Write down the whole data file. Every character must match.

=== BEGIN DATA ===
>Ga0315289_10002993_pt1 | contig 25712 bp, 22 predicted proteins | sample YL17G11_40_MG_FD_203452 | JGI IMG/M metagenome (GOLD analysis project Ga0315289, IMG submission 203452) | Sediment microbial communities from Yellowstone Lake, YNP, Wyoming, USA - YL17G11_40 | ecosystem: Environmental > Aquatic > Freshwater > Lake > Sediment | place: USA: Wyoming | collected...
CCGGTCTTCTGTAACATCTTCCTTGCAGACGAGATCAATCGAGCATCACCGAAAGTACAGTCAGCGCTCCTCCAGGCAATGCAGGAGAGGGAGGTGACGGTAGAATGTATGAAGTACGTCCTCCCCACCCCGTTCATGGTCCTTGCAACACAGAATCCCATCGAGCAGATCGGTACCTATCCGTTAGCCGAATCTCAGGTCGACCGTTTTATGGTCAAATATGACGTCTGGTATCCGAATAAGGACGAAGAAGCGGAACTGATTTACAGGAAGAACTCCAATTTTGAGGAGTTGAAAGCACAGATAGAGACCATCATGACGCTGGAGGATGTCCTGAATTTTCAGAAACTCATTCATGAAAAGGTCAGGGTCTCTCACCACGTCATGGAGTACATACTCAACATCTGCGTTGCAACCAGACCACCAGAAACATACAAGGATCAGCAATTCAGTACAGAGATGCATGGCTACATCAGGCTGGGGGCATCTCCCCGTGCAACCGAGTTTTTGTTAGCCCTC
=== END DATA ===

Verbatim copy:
>Ga0315289_10002993_pt1 | contig 25712 bp, 22 predicted proteins | sample YL17G11_40_MG_FD_203452 | JGI IMG/M metagenome (GOLD analysis project Ga0315289, IMG submission 203452) | Sediment microbial communities from Yellowstone Lake, YNP, Wyoming, USA - YL17G11_40 | ecosystem: Environmental > Aquatic > Freshwater > Lake > Sediment | place: USA: Wyoming | collected...
CCGGTCTTCTGTAACATCTTCCTTGCAGACGAGATCAATCGAGCATCACCGAAAGTACAGTCAGCGCTCCTCCAGGCAATGCAGGAGAGGGAGGTGACGGTAGAATGTATGAAGTACGTCCTCCCCACCCCGTTCATGGTCCTTGCAACACAGAATCCCATCGAGCAGATCGGTACCTATCCGTTAGCCGAATCTCAGGTCGACCGTTTTATGGTCAAATATGACGTCTGGTATCCGAATAAGGACGAAGAAGCGGAACTGATTTACAGGAAGAACTCCAATTTTGAGGAGTTGAAAGCACAGATAGAGACCATCATGACGCTGGAGGATGTCCTGAATTTTCAGAAACTCATTCATGAAAAGGTCAGGGTCTCTCACCACGTCATGGAGTACATACTCAACATCTGCGTTGCAACCAGACCACCAGAAACATACAAGGATCAGCAATTCAGTACAGAGATGCATGGCTACATCAGGCTGGGGGCATCTCCCCGTGCAACCGAGTTTTTGTTAGCCCTC